The OP asked why we homeschool. I highlighted why I did by pointing out it was the exact opposite of what CP's author wrote--and that I felt writing things like that(the author, not CP) only drive an already big wedge between homeschoolers, where one is not needed.

 

Your leaving of a rep the way you did, only proves this. So now I ask--why is this necessary? Homeschoolers in general, already have a huge wedge between us and the rest of the world, why do we feel the need to drive that wedge deeper with comments like that and with this even more vehement Us (non-religious) Vs Them (religious) attitude?

 

Why can't we all realize that the one thing we have in common--homeschooling--is a huge bonding sacrifice for all of us, not just religious people or non-religious people? We all take and make committments to our families, we all sacrifice our time/income to do this, so why do we need to drive this stupid wedge in even deeper?

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of all of the families with children that we knew before our oldest was school age, we genuinely liked the kids who were members of homeschooling families. They were friendly, helpful, intelligent and independent. They were individuals.

 

I read somewhere (here from Plaid Dad or from Henry Cate at WhyHomeschool) that one of the reasons his family chose homeschooling was because of what he observed in brick-and-mortar schools... parents sent their unique, enthusiastic children and received in return ambivalent, generic "kids". That thought rang true with my dh and I, and I would say it is the primary reason that we homeschool.

 

The side-effects of homeschooling have been a great education, a strong family where we all genuinely like each other as people, kids who are comfortable in many different circumstances and with people of many different ages and backgrounds, and a flexibility that allowed my dh to continue his education and for me to embark on a writing career that I had never even considered before. I also like that this flexibility allows us to tailor our more structured learning to occur when our children are at their best mentally... my morning kids can work in the morning and my night owls can work later in the day.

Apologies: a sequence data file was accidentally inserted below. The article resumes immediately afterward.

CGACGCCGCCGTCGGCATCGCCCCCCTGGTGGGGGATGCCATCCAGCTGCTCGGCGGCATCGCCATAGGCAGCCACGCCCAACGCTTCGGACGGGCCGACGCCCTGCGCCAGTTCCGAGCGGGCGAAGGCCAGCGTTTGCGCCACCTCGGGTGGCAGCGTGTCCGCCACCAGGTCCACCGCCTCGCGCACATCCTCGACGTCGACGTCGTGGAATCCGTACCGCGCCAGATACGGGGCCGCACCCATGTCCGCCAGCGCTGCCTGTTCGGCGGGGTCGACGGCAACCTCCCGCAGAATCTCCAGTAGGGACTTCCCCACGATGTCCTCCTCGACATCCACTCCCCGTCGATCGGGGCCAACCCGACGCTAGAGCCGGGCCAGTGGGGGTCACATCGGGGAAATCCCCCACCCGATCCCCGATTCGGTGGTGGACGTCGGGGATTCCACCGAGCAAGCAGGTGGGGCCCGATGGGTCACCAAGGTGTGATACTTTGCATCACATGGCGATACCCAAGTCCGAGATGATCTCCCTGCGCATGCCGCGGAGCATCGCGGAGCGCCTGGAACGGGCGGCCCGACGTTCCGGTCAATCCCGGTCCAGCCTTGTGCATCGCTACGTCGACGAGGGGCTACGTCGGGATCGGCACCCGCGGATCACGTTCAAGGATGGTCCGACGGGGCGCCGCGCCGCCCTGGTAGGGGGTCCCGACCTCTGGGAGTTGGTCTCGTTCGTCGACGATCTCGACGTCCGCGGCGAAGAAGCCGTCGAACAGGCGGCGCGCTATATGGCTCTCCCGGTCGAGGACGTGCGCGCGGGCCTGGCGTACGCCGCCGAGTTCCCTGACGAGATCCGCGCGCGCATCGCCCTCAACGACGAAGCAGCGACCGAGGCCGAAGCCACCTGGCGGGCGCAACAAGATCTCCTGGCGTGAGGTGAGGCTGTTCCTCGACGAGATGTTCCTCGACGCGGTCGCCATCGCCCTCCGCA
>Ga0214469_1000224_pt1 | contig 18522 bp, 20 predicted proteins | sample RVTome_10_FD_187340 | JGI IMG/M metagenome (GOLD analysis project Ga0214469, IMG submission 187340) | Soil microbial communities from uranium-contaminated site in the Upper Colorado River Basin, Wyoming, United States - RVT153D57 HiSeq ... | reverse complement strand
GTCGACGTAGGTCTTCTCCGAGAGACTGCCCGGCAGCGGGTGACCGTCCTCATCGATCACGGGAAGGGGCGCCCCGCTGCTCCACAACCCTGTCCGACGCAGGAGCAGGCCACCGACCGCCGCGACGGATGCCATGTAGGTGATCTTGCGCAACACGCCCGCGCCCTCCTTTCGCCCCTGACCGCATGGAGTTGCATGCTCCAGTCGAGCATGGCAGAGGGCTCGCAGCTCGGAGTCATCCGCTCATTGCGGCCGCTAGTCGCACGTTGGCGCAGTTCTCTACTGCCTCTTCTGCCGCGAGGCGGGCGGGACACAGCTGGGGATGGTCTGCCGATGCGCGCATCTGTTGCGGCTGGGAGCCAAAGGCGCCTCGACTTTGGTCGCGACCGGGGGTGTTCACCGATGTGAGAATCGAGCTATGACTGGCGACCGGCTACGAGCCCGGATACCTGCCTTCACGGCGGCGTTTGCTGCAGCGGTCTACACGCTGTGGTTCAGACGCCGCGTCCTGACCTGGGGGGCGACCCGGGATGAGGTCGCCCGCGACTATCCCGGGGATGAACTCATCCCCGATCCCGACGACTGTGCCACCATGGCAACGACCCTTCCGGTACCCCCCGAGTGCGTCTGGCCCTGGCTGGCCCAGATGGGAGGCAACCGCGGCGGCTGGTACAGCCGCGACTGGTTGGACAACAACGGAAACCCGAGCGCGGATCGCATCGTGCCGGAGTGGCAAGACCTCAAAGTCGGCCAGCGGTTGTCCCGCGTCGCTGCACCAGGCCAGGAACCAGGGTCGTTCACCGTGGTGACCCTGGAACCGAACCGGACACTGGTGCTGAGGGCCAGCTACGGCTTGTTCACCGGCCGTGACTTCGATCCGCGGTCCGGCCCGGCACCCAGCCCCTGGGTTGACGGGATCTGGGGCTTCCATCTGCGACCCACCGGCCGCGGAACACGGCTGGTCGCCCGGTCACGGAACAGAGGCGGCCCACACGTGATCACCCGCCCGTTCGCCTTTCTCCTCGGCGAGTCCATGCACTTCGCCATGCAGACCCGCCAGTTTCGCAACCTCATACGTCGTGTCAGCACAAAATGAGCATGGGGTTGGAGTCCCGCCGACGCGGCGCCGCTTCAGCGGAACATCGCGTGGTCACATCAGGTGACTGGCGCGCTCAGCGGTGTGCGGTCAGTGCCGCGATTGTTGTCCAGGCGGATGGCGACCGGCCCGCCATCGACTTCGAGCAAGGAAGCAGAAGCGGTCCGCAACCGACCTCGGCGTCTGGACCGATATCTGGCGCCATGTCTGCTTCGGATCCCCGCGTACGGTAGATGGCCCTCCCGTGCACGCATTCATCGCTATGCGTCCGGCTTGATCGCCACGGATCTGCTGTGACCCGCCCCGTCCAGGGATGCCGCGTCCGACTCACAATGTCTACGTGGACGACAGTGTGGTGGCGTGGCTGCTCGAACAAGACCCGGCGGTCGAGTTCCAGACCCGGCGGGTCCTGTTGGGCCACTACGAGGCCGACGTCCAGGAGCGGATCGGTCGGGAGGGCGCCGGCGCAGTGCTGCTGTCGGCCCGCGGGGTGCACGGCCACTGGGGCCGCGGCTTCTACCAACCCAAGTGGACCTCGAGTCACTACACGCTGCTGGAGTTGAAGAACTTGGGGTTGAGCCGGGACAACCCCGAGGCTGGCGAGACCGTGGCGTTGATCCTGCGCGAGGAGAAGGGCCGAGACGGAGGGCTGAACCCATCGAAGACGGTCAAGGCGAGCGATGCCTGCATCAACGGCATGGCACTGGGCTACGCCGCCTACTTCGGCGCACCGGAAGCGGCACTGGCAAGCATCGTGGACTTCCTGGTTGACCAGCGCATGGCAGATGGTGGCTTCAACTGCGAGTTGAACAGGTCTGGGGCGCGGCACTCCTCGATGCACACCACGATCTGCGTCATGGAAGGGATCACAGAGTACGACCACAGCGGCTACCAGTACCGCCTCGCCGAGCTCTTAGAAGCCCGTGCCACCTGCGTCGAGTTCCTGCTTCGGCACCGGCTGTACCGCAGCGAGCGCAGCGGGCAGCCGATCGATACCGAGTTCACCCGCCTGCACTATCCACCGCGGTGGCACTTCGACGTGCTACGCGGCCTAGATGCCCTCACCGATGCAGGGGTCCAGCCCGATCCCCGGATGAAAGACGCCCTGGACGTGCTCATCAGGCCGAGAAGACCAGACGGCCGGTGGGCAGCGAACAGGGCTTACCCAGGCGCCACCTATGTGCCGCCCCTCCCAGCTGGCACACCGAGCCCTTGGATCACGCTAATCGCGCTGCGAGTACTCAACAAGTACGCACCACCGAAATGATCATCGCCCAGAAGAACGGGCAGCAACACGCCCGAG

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Originally:

 

1) It was a natural progression from my parenting choices (attachment parenting, homebirth, breastfeed until they can read, parent as intuitive expert)

 

2) Several of my peers were making the same choice

 

3) "Believed" the platitudes and trite "why we homeschool answers" when I googled

 

4) I saw my firstborn @ 5ish and intuitively felt that the public school dynamic would diminish what is quirky, wonderful and charming about him.

 

5) I would have spent as much time assisting, helping and being a part of ps'ing as I did HSing littles.

 

Later, as time goes on:

 

1) Having firsthand and almost daily exposure to the social dynamic that develops in public school, my choice is reaffirmed.

 

2) Having firsthand and almost daily exposure to several ps'ed students; I homeschool for academic richness.

 

3) I homeschool for political reasons. I am a fiscal conservative, social libertarian. Not subjecting my kids and therefore family to the Government system is a match for me.

 

4) God is a part of who I am. I do not want to navigate *this* issue third party in a secularized from Christianity government system for my family, as an advocate.

 

5) My kids' genetics in terms of addiction is jacked up. Seriously. By the time I was my son's age, I was drinking to excess 2 nights a week.

 

6) School pick up lines are awful.

 

7) Busses are awful.

 

8) I do beleive there is a largely unacknowled "world view" taught in schools being packaged as neutral.

 

9) Homeschooling relates directly to my income.

 

10) Today encapsulated why I homeschool. We did Latin, math, The Grammar Key (for the olders), LLATL, descriptive writing from Write with the Best and read aloud from Around the World in 80 Days. In addition, I resurrected a housekeeping system to keep everyone accountable and me not grumpy. We laughed, got stern, had a few issues, cuddled, ate, cleaned, talked and hugged. I.can't.imagine.living.any.other.way.

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I homeschool for the relationships that we would not have if they were gone all the time.